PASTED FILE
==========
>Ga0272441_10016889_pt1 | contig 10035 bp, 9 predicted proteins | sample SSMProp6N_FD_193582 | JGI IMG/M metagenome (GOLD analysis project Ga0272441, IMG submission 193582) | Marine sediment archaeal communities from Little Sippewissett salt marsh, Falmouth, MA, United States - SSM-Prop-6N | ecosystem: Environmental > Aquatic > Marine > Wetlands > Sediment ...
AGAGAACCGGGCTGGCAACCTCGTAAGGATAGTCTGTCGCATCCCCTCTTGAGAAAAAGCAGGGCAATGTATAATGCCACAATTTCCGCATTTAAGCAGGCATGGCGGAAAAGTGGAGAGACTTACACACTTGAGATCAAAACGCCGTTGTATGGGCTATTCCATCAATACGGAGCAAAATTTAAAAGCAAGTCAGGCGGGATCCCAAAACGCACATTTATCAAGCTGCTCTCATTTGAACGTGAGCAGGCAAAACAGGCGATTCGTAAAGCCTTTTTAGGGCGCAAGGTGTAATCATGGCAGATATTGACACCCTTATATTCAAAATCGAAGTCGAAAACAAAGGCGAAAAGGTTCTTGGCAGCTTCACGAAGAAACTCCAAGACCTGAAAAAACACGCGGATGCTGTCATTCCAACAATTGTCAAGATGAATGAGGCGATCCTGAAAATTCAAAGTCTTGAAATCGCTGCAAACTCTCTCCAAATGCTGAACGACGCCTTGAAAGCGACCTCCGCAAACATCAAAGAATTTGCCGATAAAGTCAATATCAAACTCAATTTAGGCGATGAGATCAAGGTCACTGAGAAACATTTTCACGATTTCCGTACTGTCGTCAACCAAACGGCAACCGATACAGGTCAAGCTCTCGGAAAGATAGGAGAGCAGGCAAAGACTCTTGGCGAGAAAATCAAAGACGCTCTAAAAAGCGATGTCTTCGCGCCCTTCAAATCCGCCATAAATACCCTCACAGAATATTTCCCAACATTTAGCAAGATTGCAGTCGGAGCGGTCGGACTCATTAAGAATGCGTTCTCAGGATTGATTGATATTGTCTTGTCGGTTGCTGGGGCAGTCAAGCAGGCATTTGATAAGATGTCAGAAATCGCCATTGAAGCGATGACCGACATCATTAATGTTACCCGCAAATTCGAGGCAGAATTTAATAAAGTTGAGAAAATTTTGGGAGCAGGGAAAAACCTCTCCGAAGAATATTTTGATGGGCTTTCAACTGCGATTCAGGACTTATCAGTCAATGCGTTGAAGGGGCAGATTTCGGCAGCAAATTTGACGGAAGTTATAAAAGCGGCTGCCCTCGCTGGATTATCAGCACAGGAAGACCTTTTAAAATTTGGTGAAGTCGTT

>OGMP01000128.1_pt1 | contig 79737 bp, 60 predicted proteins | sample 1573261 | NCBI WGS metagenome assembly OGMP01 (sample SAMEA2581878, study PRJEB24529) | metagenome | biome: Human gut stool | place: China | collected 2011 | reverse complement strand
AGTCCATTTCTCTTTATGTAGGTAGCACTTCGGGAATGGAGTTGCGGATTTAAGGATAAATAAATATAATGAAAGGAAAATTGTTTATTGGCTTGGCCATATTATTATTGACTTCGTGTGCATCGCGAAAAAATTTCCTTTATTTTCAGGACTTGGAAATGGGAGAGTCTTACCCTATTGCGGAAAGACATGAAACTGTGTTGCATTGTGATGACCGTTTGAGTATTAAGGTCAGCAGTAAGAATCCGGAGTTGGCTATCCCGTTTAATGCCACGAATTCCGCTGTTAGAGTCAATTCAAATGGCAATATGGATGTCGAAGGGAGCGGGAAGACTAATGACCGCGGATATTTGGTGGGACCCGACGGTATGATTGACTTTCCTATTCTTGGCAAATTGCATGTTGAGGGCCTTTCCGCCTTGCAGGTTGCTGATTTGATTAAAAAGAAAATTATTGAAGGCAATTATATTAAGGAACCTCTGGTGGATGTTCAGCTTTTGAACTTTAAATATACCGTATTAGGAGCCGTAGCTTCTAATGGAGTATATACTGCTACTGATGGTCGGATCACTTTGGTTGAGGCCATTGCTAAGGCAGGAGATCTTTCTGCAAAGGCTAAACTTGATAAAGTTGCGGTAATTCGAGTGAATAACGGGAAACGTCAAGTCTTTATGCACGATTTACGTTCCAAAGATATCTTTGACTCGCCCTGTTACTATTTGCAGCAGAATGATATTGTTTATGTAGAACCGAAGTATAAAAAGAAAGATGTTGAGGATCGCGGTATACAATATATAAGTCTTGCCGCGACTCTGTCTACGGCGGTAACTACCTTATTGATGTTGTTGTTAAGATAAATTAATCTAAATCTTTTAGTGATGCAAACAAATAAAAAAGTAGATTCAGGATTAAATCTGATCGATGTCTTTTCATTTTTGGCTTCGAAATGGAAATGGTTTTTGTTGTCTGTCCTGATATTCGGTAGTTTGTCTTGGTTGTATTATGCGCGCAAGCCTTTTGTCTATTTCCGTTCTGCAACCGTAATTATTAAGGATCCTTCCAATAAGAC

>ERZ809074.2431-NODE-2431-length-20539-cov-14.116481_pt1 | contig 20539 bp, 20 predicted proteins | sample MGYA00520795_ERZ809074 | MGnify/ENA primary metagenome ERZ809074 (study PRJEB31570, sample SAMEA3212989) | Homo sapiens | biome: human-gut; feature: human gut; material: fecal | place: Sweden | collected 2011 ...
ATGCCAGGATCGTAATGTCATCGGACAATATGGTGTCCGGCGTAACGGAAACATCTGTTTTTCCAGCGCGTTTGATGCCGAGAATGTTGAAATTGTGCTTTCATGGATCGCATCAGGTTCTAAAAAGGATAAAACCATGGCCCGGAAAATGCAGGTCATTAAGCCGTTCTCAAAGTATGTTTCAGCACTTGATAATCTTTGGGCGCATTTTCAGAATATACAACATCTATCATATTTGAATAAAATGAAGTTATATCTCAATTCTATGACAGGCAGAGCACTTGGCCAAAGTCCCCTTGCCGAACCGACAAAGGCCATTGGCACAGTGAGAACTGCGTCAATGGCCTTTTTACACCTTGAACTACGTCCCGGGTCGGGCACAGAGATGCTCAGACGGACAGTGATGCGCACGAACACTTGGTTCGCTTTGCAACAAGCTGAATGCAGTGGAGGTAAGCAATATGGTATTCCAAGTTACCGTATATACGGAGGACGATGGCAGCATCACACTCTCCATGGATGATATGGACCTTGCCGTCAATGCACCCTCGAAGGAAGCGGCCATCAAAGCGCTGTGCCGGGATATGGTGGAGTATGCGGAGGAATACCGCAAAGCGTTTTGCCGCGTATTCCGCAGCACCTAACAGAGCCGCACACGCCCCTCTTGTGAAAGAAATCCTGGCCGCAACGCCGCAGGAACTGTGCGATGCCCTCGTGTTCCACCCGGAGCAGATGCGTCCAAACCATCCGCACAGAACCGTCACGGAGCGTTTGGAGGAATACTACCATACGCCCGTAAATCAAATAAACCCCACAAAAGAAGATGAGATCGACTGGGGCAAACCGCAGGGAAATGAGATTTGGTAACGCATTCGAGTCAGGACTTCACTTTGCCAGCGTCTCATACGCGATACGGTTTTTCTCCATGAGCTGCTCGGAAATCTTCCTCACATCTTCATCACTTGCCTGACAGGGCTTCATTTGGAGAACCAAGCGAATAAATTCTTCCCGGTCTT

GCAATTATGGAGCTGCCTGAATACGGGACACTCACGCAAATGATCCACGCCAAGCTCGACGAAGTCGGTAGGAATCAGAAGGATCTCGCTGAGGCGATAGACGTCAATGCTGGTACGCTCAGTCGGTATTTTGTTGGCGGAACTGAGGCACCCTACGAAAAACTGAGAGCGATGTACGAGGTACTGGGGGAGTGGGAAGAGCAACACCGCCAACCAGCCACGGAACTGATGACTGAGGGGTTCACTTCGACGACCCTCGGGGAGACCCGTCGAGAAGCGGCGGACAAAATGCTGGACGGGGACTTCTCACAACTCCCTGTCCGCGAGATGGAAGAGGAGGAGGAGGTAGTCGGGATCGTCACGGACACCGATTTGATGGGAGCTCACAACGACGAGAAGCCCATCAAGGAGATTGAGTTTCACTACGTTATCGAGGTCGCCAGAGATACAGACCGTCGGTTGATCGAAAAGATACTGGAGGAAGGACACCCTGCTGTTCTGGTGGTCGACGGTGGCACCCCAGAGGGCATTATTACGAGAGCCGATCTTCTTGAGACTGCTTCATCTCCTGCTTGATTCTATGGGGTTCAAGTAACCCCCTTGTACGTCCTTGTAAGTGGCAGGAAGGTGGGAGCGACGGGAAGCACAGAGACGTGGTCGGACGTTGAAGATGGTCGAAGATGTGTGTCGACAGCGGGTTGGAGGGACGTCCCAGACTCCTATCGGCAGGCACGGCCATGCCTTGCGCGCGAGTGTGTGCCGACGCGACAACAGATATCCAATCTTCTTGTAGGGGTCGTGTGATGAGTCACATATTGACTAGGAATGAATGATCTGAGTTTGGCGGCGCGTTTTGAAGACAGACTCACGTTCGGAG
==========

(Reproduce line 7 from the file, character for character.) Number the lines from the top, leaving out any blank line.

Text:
GCAATTATGGAGCTGCCTGAATACGGGACACTCACGCAAATGATCCACGCCAAGCTCGACGAAGTCGGTAGGAATCAGAAGGATCTCGCTGAGGCGATAGACGTCAATGCTGGTACGCTCAGTCGGTATTTTGTTGGCGGAACTGAGGCACCCTACGAAAAACTGAGAGCGATGTACGAGGTACTGGGGGAGTGGGAAGAGCAACACCGCCAACCAGCCACGGAACTGATGACTGAGGGGTTCACTTCGACGACCCTCGGGGAGACCCGTCGAGAAGCGGCGGACAAAATGCTGGACGGGGACTTCTCACAACTCCCTGTCCGCGAGATGGAAGAGGAGGAGGAGGTAGTCGGGATCGTCACGGACACCGATTTGATGGGAGCTCACAACGACGAGAAGCCCATCAAGGAGATTGAGTTTCACTACGTTATCGAGGTCGCCAGAGATACAGACCGTCGGTTGATCGAAAAGATACTGGAGGAAGGACACCCTGCTGTTCTGGTGGTCGACGGTGGCACCCCAGAGGGCATTATTACGAGAGCCGATCTTCTTGAGACTGCTTCATCTCCTGCTTGATTCTATGGGGTTCAAGTAACCCCCTTGTACGTCCTTGTAAGTGGCAGGAAGGTGGGAGCGACGGGAAGCACAGAGACGTGGTCGGACGTTGAAGATGGTCGAAGATGTGTGTCGACAGCGGGTTGGAGGGACGTCCCAGACTCCTATCGGCAGGCACGGCCATGCCTTGCGCGCGAGTGTGTGCCGACGCGACAACAGATATCCAATCTTCTTGTAGGGGTCGTGTGATGAGTCACATATTGACTAGGAATGAATGATCTGAGTTTGGCGGCGCGTTTTGAAGACAGACTCACGTTCGGAG